Spring in your step

Spring is a special time in the Winelands. This weekend dust off those walking shoes, stock the picnic baskets and venture out as we share a few lesser-known outings for soaking up the fine weather.

In the 7ha garden are scattered more than 60 of Dylan’s sculptures, the garden and artworks a dialogue between the manicured landscape and the mountain wilderness beyond. A 4km network of paths is waiting to be discovered and visitors may explore independently or on a guided tour. Prior booking is essential for both options though.

Art in the outdoors

Dylan Lewis is one of our most lauded local artists, famous for his renditions of the animal form that range from the powerfully life-like to the inspiringly abstract. Although his sculptures grace the lawns and gardens of wineries from Delaire Graff to Leeu Estates, Stellenbosch is also home to Dylan’s own outdoor gallery, in the Dylan Lewis Sculpture Garden on the Paradyskloof Road.

By rejuvenating a neglected tract of land behind his farmhouse, Dylan has created a sculpture from the earth itself, shaping a remarkable sculpture garden as “organic, very natural … it fits in with the natural order”.

End your visit at the Old Storeroom to enjoy speciality teas, excellent coffee and fresh bakes; Dylan’s wife Karen Malpage Lewis has stylishly refurbished it into a contemporary space.

Picnic by the stream

You know you’re truly a Stellenbosch local when you have your own favourite spot for a picnic on the banks of the Eerste River. From its headwaters high in the Jonkershoek Valley, the Eerste River in spring is flush with winter rains and rushes its way through town. On a bright spring day it never fails to remind me of The Wind in the Willows, where Rat and Mole’s river is a “sleek, sinuous full-bodied animal, chasing and chuckling, gripping things with a gurgle and leaving them with a laugh … all was a-shake and a-shiver – glints and gleams and sparkles.”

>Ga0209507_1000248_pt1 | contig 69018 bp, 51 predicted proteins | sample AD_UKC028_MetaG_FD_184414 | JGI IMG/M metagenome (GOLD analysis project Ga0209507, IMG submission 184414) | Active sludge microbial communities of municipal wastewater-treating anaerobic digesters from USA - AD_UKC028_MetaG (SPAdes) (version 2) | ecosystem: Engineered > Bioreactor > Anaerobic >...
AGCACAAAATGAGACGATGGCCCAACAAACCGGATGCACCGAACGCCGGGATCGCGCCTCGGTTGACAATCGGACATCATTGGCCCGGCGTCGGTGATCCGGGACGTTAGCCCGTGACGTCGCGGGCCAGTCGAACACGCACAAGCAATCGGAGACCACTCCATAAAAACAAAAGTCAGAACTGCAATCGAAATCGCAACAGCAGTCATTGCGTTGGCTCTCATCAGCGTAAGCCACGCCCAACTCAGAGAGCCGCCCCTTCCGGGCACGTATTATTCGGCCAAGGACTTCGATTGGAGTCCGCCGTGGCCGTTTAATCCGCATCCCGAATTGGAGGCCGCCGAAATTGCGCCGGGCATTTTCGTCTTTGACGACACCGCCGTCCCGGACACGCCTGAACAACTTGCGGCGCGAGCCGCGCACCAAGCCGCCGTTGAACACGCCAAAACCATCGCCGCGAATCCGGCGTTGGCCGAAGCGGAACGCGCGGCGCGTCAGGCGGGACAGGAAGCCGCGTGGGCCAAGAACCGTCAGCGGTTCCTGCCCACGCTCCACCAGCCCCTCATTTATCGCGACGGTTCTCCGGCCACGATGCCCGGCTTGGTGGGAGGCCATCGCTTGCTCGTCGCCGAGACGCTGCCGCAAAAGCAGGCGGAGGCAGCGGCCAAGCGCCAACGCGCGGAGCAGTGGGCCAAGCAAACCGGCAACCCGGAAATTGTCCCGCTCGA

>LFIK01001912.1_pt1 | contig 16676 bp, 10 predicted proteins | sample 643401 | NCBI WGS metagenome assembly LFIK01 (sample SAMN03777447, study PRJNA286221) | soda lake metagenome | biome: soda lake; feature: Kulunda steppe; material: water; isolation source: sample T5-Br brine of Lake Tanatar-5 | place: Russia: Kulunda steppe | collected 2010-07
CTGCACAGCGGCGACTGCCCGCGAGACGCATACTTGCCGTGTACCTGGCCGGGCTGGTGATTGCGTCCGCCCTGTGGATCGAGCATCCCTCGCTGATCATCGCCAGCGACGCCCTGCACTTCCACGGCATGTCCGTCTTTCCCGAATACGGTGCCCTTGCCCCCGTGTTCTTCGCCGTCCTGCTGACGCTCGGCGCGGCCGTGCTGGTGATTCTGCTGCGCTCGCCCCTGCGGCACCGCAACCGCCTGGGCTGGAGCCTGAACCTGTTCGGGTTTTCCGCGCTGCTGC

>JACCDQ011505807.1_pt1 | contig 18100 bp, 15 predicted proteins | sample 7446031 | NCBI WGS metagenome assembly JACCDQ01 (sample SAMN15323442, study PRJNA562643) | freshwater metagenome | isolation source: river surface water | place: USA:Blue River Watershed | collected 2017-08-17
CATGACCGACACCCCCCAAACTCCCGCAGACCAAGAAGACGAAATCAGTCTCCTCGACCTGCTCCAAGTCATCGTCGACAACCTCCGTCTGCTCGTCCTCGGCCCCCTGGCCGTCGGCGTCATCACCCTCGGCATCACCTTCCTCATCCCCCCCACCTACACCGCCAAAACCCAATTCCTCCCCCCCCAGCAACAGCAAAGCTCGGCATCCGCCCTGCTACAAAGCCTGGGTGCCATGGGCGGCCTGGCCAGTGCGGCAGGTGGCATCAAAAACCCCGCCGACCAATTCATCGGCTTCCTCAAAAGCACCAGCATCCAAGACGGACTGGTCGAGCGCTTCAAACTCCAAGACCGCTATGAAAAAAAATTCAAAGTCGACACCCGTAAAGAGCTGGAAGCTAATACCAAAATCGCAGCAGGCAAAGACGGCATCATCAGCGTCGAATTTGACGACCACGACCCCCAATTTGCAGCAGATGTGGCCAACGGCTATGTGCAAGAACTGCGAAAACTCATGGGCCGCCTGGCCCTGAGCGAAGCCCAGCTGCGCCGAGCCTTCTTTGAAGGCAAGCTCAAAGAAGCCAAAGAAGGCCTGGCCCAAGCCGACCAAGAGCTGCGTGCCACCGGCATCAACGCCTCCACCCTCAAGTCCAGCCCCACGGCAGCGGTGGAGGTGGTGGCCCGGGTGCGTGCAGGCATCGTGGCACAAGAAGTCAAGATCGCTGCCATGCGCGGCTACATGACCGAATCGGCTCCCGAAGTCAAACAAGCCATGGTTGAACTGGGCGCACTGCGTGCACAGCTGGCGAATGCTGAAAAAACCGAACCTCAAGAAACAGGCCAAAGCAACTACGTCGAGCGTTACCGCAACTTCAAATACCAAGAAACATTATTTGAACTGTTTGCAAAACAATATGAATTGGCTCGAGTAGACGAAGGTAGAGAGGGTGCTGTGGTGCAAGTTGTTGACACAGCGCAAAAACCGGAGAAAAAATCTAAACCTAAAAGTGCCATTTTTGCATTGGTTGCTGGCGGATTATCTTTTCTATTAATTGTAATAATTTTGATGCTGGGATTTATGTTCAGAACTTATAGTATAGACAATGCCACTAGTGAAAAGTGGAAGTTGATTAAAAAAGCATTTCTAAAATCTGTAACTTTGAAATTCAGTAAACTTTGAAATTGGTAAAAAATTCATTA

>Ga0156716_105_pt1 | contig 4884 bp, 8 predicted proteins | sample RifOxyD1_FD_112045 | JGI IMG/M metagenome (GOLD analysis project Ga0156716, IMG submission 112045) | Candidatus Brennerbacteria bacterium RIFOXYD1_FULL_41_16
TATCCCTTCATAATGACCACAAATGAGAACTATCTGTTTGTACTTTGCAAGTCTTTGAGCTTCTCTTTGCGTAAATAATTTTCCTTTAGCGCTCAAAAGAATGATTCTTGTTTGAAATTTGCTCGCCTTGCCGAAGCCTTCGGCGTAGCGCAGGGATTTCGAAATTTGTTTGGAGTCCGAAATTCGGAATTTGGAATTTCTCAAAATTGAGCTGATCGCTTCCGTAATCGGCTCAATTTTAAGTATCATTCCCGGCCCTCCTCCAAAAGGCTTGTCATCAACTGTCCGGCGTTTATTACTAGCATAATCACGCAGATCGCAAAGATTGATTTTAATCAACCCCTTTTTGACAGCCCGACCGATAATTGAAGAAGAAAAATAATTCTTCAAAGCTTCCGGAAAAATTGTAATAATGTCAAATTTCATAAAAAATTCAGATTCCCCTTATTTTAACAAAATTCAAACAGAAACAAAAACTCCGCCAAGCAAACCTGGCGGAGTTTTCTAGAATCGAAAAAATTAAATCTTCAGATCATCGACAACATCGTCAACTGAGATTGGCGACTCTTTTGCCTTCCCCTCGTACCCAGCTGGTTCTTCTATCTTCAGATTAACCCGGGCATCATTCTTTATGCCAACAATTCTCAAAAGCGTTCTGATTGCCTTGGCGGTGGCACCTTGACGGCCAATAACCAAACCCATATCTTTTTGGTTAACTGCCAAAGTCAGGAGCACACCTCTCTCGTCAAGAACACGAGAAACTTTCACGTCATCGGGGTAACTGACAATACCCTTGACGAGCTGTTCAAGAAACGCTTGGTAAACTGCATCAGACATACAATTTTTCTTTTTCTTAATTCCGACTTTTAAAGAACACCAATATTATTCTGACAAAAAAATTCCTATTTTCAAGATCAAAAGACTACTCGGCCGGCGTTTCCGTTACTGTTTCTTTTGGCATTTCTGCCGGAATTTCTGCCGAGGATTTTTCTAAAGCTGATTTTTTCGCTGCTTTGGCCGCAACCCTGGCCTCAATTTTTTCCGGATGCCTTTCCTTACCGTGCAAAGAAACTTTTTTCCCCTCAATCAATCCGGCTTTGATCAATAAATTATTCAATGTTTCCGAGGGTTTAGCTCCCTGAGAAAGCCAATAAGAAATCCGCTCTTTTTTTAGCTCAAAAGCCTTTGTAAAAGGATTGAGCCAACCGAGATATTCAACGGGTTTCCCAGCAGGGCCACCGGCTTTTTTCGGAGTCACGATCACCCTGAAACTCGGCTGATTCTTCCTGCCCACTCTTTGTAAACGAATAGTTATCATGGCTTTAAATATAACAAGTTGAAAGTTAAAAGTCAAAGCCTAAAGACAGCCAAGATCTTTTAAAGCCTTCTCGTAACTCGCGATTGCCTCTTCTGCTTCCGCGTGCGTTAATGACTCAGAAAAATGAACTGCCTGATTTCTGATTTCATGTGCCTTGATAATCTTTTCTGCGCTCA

Along the Eerste’s route through town you’ll find many a quiet spot for that long-awaited reunion with family and friends. Stock up on artisanal breads from the Schoon Manufactory at The Bird Precinct, add in a little charcuterie and cheese from Wild Peacock, then lay out the blanket, crockery and pillows on the riverbank.

If you prefer a more formal picnic spot, Assegaaibosch Nature Reserve, just off the Jonkershoek Road, offers shady facilities on the riverbank, with easy walking trails to explore nearby.

Summit the Simonsberg

The Simonsberg dominates the landscape around Stellenbosch, its sheer cliffs rising above the vineyards. Sipping a glass of Sauvie at one of the surrounding estates, you can be forgiven for thinking the mountain named for Simon van der Stel is only for hardy mountaineers. With a little effort and some sure-footedness, it’s easy enough to step out onto the summit.

The path to the top leaves from the border of the Tokara Estate. Park at the farm’s charming Deli – a good spot to stock up on snacks – and wander along to the nearby gate, where you’ll sign the register before heading uphill. It’s a steep, steady path up, but as you swap farm road for mountain path you’ll admire stands of waboom proteas and clusters of colourful watsonias. The path becomes progressively steeper, with the occasional rocky scramble as it nears the summit, yet the views from the top are well worth the effort. Allow plenty of time – most of a day – to enjoy the views along the path and at the summit.

Art in the Eikestad

Perhaps surprisingly, the Stellenbosch University Museum is home to a substantial art collection, built up over the past century to include more than 3 000 works by both local and foreign artists. The museum is situated in what was once the Bloemhof Girls’ School, built in 1907 in the elaborate Flemish Renaissance Revival style. The university purchased the building in 1986 and the museum opened in October 1991.

While the museum’s permanent collection is extensive and includes works by icons such as Rodin, Dali and Picasso, of particular interest are the paintings of celebrated South African artist Maggie Laubser. The museum holds more than 140 of her paintings and many are on display in the very building where she once attended school.

While independent visits are well worthwhile for any art lover, when lockdown allows, look out for the return of the Wednesday Art Walkabouts. Held on the first Wednesday of each month, from 1pm to 2pm, the walkabouts showcase previously unseen works in the museum’s collection. The walkabout is free but booking is essential.

The fascinating From the Vaults exhibition also remains on show until the end of the year. A highlight of the 2020 Stellenbosch Triennale, the exhibition was assembled by curators Mike Tigere Mavura and Khanyisile Mbongwe, who delved deep into the archives and art collections of both Stellenbosch University and the University of Fort Hare to examine the historical significance of past acquisitions and discuss how passing a critical eye over museum vaults can guide behaviour in the future.